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## Main Question or Discussion Point

Suppose there is a quantum observable that can take two values, A or B. If a state is prepared that it is a superposition of the states A and B, then if I make an observation, according to many worlds interpretation, there will then be a superposition of two me's, one that observed A and one that observed B.

But suppose the state prepared is

[tex]|\psi\rangle = \sqrt{\frac{1}{3}}|A\rangle + \sqrt{\frac{2}{3}}|B\rangle[/tex]

If I perform the experiment 1000 times, then there will be a superposition of 2^1000 me's, one for each possible set of results of the observations. But this can't be right. In such a case a typical "me" in the ensemble will have observed approximately 50% A's and 50% Bs. But the answer should be 1/3 and 2/3.

The only way for the statistical nature of quantum mechanics to be due to such an all-possible-outcomes-happen picture is for the result of one an observation of the state above to result in 1 me that observed A and

Do I understand this right? So if we have instead

[tex]|\psi\rangle = \sqrt{\frac{79}{162}}|A\rangle + \sqrt{\frac{83}{162}}|B\rangle[/tex]

an experiment results in 79 me's that get A and 83's me that get B?

If this is really the many-worlds answer to the statistical aspect of observations, then it is even kookier than I thought.

But suppose the state prepared is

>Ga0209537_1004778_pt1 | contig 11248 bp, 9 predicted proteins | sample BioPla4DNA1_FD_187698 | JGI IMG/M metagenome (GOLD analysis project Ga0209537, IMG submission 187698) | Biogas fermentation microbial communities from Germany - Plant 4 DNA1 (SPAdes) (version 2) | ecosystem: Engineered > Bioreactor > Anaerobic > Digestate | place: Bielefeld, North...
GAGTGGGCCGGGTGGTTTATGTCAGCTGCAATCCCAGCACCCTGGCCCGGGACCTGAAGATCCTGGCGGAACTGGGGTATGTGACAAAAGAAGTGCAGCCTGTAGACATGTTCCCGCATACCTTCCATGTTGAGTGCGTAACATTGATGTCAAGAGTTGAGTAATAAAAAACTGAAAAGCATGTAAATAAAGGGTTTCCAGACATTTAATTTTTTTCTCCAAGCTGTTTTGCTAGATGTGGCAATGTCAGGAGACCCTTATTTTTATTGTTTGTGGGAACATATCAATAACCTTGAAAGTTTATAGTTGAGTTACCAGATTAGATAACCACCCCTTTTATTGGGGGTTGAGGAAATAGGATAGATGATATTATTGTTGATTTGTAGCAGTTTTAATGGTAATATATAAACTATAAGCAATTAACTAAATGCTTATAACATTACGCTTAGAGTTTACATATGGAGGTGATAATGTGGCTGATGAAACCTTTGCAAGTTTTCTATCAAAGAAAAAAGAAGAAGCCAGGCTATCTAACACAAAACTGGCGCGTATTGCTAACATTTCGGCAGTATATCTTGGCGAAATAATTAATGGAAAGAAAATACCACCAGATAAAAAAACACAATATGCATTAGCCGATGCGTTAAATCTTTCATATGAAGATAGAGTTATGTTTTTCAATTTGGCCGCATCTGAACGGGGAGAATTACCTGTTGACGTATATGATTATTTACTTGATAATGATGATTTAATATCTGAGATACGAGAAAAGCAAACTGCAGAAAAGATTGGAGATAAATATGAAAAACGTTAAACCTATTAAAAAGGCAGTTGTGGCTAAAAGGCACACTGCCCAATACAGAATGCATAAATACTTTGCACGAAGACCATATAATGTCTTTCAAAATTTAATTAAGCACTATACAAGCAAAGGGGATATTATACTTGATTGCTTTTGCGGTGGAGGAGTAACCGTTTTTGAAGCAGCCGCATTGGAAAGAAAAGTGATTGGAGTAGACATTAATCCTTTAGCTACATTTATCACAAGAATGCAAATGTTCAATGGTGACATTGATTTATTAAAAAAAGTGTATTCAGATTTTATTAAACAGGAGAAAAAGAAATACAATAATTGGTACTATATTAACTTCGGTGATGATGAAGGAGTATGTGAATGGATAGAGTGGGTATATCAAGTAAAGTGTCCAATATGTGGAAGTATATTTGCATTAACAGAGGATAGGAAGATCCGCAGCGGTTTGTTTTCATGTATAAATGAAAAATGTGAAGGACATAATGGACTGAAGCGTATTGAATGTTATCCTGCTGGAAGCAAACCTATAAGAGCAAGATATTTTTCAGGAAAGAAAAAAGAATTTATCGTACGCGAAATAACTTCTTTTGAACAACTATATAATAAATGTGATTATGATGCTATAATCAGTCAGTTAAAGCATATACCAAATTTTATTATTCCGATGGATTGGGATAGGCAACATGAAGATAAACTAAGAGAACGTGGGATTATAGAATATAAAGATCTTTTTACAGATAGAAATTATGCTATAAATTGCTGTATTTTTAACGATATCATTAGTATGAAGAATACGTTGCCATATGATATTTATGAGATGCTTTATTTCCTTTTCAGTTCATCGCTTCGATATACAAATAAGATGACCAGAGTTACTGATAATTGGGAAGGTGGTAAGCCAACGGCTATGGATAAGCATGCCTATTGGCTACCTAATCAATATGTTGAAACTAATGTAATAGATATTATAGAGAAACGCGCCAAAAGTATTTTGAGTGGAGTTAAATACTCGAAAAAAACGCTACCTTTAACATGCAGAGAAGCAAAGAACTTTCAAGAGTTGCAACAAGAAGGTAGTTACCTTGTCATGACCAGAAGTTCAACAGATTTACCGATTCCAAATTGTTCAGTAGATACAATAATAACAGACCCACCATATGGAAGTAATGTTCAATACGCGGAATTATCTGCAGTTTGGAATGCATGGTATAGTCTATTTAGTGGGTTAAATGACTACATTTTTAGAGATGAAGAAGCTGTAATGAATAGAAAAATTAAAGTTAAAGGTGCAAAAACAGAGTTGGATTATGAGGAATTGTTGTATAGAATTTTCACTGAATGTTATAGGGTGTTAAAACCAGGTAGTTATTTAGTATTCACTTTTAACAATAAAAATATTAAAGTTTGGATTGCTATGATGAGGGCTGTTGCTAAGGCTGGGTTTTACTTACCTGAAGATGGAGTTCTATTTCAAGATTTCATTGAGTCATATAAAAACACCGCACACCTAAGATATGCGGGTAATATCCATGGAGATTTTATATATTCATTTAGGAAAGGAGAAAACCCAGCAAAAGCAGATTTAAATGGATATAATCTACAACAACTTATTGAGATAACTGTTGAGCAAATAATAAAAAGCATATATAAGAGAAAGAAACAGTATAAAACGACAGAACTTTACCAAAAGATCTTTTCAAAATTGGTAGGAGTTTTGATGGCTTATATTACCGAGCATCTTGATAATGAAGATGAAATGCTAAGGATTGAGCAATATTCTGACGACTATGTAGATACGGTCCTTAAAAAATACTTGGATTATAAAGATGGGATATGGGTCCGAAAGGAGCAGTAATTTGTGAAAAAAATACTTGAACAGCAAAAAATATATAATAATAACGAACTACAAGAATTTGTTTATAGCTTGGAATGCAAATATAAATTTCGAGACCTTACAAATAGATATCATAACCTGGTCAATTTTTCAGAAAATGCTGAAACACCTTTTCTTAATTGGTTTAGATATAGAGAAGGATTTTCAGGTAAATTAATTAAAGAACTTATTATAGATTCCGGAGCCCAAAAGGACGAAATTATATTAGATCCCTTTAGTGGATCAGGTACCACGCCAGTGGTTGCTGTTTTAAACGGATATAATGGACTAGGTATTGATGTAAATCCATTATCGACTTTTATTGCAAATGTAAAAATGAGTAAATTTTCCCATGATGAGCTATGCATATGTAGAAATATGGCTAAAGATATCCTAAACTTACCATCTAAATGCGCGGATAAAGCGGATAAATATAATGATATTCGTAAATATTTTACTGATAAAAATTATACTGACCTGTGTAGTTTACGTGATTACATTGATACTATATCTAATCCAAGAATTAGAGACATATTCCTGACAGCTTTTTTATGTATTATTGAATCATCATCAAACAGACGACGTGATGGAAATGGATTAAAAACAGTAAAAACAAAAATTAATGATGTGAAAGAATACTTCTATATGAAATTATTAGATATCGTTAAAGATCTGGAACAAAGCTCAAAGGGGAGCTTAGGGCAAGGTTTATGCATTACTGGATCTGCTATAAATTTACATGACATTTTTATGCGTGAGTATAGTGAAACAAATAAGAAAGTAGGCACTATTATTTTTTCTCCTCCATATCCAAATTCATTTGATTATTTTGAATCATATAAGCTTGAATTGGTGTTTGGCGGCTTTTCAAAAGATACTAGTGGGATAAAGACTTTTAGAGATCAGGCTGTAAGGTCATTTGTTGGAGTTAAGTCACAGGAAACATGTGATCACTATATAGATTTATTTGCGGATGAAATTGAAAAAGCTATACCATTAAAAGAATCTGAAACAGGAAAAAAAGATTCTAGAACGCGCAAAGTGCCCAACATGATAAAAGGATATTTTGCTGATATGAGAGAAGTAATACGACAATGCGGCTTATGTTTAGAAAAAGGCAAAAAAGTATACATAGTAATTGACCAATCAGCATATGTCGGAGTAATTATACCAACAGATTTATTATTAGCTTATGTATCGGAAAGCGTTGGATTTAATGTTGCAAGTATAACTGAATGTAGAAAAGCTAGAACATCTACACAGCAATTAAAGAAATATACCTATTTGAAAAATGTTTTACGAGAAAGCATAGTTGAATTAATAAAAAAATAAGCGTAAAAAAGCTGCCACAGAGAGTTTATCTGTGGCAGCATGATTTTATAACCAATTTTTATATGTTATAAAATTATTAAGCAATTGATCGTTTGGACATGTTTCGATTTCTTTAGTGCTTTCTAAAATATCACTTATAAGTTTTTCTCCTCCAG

[tex]|\psi\rangle = \sqrt{\frac{1}{3}}|A\rangle + \sqrt{\frac{2}{3}}|B\rangle[/tex]

If I perform the experiment 1000 times, then there will be a superposition of 2^1000 me's, one for each possible set of results of the observations. But this can't be right. In such a case a typical "me" in the ensemble will have observed approximately 50% A's and 50% Bs. But the answer should be 1/3 and 2/3.

The only way for the statistical nature of quantum mechanics to be due to such an all-possible-outcomes-happen picture is for the result of one an observation of the state above to result in 1 me that observed A and

__2__me's that observed B. Then everything counts up correctly.Do I understand this right? So if we have instead

[tex]|\psi\rangle = \sqrt{\frac{79}{162}}|A\rangle + \sqrt{\frac{83}{162}}|B\rangle[/tex]

an experiment results in 79 me's that get A and 83's me that get B?

If this is really the many-worlds answer to the statistical aspect of observations, then it is even kookier than I thought.